Allan Bloom bigraphy, stories - Critics

Allan Bloom : biography

September 14, 1930 - October 7, 1992

Allan David Bloom (September 14, 1930 – October 7, 1992) was an American philosopher, classicist, and academician. He studied under David Grene, Leo Strauss, Richard McKeon and Alexandre Kojève. He subsequently taught at Cornell University, the University of Toronto, Yale University, École Normale Supérieure of Paris, and the University of Chicago. Bloom championed the idea of Great Books education and became famous for his criticism of contemporary American higher education, with his views being expressed in his bestselling 1987 book, The Closing of the American Mind. Characterized as a conservative in the popular media, Bloom explicitly stated that this was a misunderstanding and made it clear that he was not to be affiliated with any conservative movements.Bloom, Allan. Giants and Dwarfs: Essays 1960–1990, Touchstone Books, 1991. Saul Bellow wrote Ravelstein, a roman à clef based on Bloom, his friend and teaching partner at the University of Chicago.

Notes

The Closing of the American Mind

"Education in our times must try to find whatever there is in students that might yearn for completion, and to reconstruct the learning that would enable them autonomously to seek that completion."

— Allan Bloom, The Closing of the American Mind

The Closing of the American Mind was published in 1987, five years after Bloom published an essay in The National Review about the failure of universities to serve the needs of students. With the encouragement of Saul Bellow, his colleague at the University of Chicago, he expanded his thoughts into a book "about a life I've led", that critically reflected on the current state of higher education in American universities. His friends and admirers imagined the work would be a modest success, as did Bloom, who recognized his publisher’s modest advance to complete the project as a lack of sales confidence. Yet on the momentum of strong initial reviews, including one by Christopher Lehmann-Haupt in the New York Times and an op-ed piece by syndicated conservative commentator George Will titled, "A How-To Book for the Independent" it became an unexpected best seller, eventually selling close to half a million copies in hardback and remaining at number one on the New York Times Non-fiction Best Seller list for four months.Goldstein, William. “The Story behind the Best Seller: Allan Bloom’s Closing of the American Mind.” Publishers Weekly. July 3, 1987.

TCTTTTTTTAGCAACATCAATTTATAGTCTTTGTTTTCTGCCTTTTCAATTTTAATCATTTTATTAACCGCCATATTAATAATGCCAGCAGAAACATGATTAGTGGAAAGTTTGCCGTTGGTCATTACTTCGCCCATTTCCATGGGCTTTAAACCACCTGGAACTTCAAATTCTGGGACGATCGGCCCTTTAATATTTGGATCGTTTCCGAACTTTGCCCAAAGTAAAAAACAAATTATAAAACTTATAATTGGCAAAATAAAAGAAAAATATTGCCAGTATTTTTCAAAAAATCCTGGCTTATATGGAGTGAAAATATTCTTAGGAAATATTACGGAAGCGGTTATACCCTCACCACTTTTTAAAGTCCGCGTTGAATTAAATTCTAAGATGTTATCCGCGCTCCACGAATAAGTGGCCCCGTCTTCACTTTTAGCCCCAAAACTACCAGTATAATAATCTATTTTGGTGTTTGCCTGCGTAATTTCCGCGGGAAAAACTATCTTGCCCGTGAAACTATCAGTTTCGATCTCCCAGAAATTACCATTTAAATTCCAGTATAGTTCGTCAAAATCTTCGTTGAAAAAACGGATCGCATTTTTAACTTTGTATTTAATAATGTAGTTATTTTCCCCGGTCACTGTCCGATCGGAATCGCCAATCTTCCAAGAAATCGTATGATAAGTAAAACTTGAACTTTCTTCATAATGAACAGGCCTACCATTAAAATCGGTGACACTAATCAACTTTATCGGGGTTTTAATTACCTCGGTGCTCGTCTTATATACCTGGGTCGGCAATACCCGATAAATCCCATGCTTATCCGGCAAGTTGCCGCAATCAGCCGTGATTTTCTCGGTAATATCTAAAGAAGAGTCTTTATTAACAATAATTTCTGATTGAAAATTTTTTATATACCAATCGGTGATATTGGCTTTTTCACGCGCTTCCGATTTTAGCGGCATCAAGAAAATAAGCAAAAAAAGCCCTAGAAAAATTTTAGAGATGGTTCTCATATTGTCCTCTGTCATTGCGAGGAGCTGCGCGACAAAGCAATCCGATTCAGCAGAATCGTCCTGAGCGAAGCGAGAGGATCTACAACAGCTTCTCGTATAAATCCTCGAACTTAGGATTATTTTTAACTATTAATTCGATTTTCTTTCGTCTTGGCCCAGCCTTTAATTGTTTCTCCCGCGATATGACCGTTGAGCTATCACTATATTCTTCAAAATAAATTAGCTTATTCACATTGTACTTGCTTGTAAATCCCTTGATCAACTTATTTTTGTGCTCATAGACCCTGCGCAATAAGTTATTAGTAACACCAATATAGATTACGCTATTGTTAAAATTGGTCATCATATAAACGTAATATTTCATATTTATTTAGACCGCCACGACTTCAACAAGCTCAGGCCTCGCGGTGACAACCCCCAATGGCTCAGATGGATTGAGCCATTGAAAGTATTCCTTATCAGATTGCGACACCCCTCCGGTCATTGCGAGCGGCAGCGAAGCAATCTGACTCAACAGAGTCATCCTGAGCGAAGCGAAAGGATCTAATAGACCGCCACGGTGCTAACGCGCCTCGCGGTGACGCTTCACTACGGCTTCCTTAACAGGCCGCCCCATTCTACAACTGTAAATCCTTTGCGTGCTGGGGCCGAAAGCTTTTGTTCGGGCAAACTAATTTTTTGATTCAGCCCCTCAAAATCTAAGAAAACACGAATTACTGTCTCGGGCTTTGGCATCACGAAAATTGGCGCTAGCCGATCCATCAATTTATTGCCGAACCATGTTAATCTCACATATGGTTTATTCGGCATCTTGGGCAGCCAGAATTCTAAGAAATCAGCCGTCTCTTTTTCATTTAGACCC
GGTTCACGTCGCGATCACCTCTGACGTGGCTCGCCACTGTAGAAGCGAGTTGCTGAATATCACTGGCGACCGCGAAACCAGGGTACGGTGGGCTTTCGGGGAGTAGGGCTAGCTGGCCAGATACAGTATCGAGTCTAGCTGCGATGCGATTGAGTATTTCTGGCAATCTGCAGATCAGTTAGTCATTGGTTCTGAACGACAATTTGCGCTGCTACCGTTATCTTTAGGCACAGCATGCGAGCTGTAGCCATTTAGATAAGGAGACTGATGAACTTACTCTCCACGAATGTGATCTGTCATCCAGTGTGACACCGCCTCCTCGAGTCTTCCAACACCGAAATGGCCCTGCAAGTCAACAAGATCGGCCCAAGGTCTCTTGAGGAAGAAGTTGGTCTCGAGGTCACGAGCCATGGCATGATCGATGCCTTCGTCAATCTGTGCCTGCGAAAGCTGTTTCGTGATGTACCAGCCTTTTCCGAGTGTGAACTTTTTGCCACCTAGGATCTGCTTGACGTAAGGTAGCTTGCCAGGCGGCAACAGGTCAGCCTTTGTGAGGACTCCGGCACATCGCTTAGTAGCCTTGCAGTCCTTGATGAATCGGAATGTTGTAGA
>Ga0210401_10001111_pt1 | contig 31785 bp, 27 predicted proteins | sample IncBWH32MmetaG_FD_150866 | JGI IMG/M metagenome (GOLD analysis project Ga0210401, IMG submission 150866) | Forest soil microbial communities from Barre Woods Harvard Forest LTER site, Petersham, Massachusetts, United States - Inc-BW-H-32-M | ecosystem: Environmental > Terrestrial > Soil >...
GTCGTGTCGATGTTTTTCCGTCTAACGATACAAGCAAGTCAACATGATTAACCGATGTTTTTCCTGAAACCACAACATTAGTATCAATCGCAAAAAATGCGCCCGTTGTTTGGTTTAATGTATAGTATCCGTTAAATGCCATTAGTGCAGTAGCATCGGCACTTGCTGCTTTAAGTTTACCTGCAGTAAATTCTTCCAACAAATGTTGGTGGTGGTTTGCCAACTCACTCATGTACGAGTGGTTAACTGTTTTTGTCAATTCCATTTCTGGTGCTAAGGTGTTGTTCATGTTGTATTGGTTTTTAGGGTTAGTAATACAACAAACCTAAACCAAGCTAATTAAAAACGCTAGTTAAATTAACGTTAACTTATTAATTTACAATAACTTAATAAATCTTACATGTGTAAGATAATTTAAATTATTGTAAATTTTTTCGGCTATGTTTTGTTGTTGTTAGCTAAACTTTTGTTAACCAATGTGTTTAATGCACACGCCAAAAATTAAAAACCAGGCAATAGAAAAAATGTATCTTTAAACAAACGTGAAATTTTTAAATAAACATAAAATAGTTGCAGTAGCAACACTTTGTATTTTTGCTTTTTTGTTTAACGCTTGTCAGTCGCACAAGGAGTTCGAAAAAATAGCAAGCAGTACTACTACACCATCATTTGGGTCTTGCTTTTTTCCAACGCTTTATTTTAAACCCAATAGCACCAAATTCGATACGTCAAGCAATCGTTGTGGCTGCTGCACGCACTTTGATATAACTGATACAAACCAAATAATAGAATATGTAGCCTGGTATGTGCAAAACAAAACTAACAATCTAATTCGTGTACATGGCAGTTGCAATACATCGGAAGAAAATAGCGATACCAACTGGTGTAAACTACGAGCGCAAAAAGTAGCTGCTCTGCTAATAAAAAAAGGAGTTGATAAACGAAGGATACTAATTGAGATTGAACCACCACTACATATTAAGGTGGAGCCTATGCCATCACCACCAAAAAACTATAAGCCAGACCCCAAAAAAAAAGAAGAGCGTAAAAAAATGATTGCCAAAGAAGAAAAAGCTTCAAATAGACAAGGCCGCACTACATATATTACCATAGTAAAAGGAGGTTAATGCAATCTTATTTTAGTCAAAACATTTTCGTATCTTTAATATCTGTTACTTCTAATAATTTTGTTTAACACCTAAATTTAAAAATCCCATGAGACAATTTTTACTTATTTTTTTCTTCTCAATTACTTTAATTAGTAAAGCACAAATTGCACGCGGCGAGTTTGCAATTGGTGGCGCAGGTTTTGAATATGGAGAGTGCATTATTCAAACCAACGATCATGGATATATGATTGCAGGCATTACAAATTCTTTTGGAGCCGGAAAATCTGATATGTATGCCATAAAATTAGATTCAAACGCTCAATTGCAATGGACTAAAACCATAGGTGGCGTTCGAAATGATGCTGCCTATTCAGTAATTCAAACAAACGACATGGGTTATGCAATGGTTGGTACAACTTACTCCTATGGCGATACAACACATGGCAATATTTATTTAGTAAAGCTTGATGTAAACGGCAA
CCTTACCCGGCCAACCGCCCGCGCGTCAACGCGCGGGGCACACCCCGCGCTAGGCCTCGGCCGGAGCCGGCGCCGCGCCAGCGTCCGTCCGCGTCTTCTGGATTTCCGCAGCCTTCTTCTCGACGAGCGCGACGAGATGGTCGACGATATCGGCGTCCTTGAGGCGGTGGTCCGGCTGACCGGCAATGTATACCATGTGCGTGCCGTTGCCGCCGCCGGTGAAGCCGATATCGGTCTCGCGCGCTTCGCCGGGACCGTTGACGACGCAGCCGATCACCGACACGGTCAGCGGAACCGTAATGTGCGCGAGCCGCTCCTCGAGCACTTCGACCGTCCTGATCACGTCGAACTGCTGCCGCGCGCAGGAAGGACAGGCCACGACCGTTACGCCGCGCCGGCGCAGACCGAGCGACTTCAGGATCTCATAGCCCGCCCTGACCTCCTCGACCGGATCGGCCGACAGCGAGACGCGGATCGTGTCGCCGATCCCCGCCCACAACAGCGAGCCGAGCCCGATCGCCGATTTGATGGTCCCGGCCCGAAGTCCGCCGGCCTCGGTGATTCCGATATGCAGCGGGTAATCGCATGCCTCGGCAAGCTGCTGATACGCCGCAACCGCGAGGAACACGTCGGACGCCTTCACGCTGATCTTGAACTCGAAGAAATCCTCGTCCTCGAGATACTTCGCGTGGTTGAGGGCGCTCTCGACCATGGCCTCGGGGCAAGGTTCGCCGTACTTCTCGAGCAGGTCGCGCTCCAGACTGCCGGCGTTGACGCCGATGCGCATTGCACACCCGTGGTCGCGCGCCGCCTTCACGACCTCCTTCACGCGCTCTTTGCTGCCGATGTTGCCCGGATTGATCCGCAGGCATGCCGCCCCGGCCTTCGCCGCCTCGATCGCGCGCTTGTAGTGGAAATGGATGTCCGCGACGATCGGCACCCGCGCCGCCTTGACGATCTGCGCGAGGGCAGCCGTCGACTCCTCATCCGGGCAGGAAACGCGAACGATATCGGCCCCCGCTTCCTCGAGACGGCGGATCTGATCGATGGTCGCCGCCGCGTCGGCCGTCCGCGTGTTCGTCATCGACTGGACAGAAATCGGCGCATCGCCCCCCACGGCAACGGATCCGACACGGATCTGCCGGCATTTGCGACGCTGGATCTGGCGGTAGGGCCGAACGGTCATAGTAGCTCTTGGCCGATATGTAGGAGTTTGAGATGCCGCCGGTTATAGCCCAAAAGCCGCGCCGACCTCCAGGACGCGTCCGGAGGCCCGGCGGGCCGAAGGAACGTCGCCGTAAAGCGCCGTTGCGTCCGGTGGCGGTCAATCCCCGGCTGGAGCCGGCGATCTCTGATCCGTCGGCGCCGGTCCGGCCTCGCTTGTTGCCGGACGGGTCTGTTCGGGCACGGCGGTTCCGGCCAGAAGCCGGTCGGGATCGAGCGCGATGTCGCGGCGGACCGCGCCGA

Bloom's The Closing of the American Mind is a critique of the contemporary university and how Bloom sees it as failing its students. In it, Bloom criticizes the modern movements in philosophy and the humanities. Philosophy professors involved in ordinary language analysis or logical positivism disregard important "humanizing" ethical and political issues and fail to pique the interest of students.Bloom, Allan. 1987. The Closing of the American Mind, p. 278. New York: Simon & Schuster. Literature professors involved in deconstructionism promote irrationalism and skepticism of standards of truth and thereby dissolve the moral imperatives which are communicated through genuine philosophy and which elevate and broaden the intellects of those who engage with them.Bloom, Allan. 1987. The Closing of the American Mind, p. 279. New York: Simon & Schuster To a great extent, Bloom's criticism revolves around his belief that the "great books" of Western thought have been devalued as a source of wisdom. Bloom's critique extends beyond the university to speak to the general crisis in American society. The Closing of the American Mind draws analogies between the United States and the Weimar Republic. The modern liberal philosophy, he says, enshrined in the Enlightenment thought of John Locke—that a just society could be based upon self-interest alone, coupled by the emergence of relativism in American thought—had led to this crisis.

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